Much Ado About Nothing goes to the movies

Bard on the Beach’s fest-opening production inhabits a black-and-white world inspired by La Dolce Vita

    1 of 2 2 of 2

      As the Bard on the Beach crew moves around Vespas, movie-light stands, projection screens, and intricately grey-scaled flowerpots in the tent at Vanier Park, the scenery looks more like one of the famous old Cinecittà sound stages than a Shakespeare festival’s Elizabethan setting.

      But that’s exactly the point with director John Murphy’s fest-opening new rendition of Much Ado About Nothing, a La Dolce Vita–flavoured reimagining of the romantic comedy, set in the 1950s during the golden age of Italian cinema. He and the Bard design team have gone to town, staging it in the black-and-white tones of an old Federico Fellini film—even opening the show with a quick, wordless prelude that features the shooting of three classically Italian movies. (And yes, ovviamente, there’s a spaghetti-western bit.)

      “I’ve always wanted to set it in the 20th century because it feels like a very modern play. Beatrice feels like a very modern character; as far as I’m concerned she’s the first feminist character in English literature,” says Murphy, sitting up in the main-stage-tent stands, observing the crew as they set up the stage for rehearsal. “And with the language, 70 percent of it is in prose instead of blank verse—so there is a more natural feel to the language. It’s closer in syntax and structure to the way we talk today. It captures witty, funny people improvising, the way it’s written.”

      But Murphy, who fell in love with the script while playing the committed bachelor Benedick at Bard in 2010, knew that he would have to set it in an era when women still faced oppression—not least of all because there’s an arranged marriage in the show, between the young Claudio and Hero. Later on, her father, Leonato, tells Hero she must wed the older, high-status Don Pedro if he asks. Further complicating things, there’s a scheme to bust apart Claudio and Hero, and yet another plot to get Beatrice and Benedick together at the altar. The latter couple are long-time, sharp-tongued acquaintances who have both sworn never to get hitched—and who are blind to the fact they’re perfectly matched.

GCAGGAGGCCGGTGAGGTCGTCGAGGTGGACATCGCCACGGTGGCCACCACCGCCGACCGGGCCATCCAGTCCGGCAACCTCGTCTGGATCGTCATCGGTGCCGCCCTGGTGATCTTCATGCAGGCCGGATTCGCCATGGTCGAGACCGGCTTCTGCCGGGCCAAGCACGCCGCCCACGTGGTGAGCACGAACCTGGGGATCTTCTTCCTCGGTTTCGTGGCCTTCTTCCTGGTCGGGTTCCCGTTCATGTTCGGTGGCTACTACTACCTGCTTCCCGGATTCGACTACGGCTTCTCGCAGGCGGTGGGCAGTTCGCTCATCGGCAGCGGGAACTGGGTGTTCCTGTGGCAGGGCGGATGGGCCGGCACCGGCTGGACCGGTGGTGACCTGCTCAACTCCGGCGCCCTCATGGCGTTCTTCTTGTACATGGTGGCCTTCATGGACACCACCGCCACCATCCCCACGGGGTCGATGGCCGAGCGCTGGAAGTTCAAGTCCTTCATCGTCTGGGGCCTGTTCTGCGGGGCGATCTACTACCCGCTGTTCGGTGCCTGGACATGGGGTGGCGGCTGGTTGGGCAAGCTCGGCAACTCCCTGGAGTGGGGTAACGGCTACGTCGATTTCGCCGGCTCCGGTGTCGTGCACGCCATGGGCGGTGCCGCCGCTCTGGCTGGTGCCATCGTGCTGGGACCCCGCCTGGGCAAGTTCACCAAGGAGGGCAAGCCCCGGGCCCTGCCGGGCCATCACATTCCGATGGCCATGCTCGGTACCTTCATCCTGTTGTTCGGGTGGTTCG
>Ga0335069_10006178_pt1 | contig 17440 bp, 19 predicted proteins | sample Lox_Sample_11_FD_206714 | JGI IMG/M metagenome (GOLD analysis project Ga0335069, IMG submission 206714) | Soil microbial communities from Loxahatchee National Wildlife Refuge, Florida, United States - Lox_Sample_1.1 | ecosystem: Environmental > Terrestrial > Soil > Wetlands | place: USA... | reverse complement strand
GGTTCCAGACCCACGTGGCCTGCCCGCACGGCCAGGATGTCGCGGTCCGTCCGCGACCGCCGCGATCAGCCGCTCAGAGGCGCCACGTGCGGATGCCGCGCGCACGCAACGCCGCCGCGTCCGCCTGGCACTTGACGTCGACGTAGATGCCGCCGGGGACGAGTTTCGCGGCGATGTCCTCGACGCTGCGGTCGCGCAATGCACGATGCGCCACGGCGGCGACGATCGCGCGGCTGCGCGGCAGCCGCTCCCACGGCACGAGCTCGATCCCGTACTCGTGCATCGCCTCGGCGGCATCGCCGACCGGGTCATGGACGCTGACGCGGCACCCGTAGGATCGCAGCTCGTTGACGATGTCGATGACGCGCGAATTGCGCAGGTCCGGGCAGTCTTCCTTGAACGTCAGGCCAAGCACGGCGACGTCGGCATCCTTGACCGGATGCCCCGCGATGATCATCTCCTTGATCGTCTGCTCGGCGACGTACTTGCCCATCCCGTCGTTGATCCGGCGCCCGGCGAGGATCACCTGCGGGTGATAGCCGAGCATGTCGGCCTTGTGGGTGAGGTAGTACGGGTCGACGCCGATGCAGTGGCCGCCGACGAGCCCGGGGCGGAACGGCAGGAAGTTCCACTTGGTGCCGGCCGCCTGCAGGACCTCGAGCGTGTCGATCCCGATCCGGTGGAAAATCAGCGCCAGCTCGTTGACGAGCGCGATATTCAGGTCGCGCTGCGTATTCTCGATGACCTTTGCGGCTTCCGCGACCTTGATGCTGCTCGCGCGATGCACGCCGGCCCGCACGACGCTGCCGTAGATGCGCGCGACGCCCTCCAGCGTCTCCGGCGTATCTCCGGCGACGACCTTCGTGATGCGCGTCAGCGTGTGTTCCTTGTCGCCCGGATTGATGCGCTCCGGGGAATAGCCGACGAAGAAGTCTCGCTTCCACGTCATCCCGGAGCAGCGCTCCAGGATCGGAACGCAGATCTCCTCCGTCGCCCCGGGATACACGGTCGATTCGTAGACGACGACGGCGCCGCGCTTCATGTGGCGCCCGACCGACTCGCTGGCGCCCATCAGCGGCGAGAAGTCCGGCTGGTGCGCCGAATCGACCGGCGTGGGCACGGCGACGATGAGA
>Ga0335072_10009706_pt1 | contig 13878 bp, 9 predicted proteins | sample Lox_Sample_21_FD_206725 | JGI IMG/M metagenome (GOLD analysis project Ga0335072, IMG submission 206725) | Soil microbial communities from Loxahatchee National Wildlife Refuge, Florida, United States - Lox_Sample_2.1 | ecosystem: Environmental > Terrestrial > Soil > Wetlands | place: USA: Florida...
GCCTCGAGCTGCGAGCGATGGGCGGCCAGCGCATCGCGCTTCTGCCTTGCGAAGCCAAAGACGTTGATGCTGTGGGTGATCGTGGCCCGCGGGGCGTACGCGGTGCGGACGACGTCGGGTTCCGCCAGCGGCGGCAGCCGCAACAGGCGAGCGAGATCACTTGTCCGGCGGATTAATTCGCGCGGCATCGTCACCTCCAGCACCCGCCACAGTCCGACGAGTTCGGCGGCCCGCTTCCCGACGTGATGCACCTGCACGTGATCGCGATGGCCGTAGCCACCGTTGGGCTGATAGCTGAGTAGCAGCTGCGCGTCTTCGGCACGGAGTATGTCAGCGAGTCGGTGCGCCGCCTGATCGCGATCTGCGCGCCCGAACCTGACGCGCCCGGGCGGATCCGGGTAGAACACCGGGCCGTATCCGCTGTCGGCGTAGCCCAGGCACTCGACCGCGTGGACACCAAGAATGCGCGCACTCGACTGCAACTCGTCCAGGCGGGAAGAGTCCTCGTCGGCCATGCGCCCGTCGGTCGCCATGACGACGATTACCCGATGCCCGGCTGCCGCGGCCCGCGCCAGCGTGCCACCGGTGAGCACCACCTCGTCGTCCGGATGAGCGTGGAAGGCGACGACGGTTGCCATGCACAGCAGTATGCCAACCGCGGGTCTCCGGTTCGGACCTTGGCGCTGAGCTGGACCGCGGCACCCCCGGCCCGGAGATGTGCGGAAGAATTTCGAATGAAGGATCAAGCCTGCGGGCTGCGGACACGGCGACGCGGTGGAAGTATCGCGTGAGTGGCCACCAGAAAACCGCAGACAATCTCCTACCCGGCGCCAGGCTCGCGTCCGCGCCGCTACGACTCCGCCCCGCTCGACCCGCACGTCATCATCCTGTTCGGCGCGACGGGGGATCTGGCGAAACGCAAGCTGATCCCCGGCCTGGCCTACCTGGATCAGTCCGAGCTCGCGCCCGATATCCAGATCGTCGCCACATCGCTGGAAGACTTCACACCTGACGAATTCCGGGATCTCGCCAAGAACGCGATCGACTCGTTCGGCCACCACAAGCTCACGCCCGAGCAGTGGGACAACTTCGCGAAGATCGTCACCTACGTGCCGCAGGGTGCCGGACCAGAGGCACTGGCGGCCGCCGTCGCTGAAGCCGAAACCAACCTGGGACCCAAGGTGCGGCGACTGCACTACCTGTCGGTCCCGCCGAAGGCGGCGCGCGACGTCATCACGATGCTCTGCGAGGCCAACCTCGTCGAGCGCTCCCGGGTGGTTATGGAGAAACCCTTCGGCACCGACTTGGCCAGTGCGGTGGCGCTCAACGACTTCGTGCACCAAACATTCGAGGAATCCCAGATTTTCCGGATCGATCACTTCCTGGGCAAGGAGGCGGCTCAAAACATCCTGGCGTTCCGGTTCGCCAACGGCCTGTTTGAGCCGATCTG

“When Shakespeare wrote this in 1599, women had no rights, so I was thinking, ‘In Italy, what time would work with that but also have the ebullience and buoyancy of a golden age as well?’ So I started thinking of the 1950s,” enthuses Murphy, an eight-year acting and directing Bard veteran who took a similar leap in moving a 2013 production of Measure for Measure from Vienna to circa-1900 New Orleans. “I was raised Irish Catholic, and thinking about Catholicism in the 1950s, I think it’s a really interesting time for women because they’re on the cusp of feminism, but they’re not quite there. They’re provocative in their dress, they can smoke, they can ride Vespas, they can wear capris and headscarves and do whatever they want, supposedly, but when the chips are down and your dad says you’re a whore, and wishes you were dead because he thinks you slept around when you were supposed to be a virgin… It was hard-core and intense.”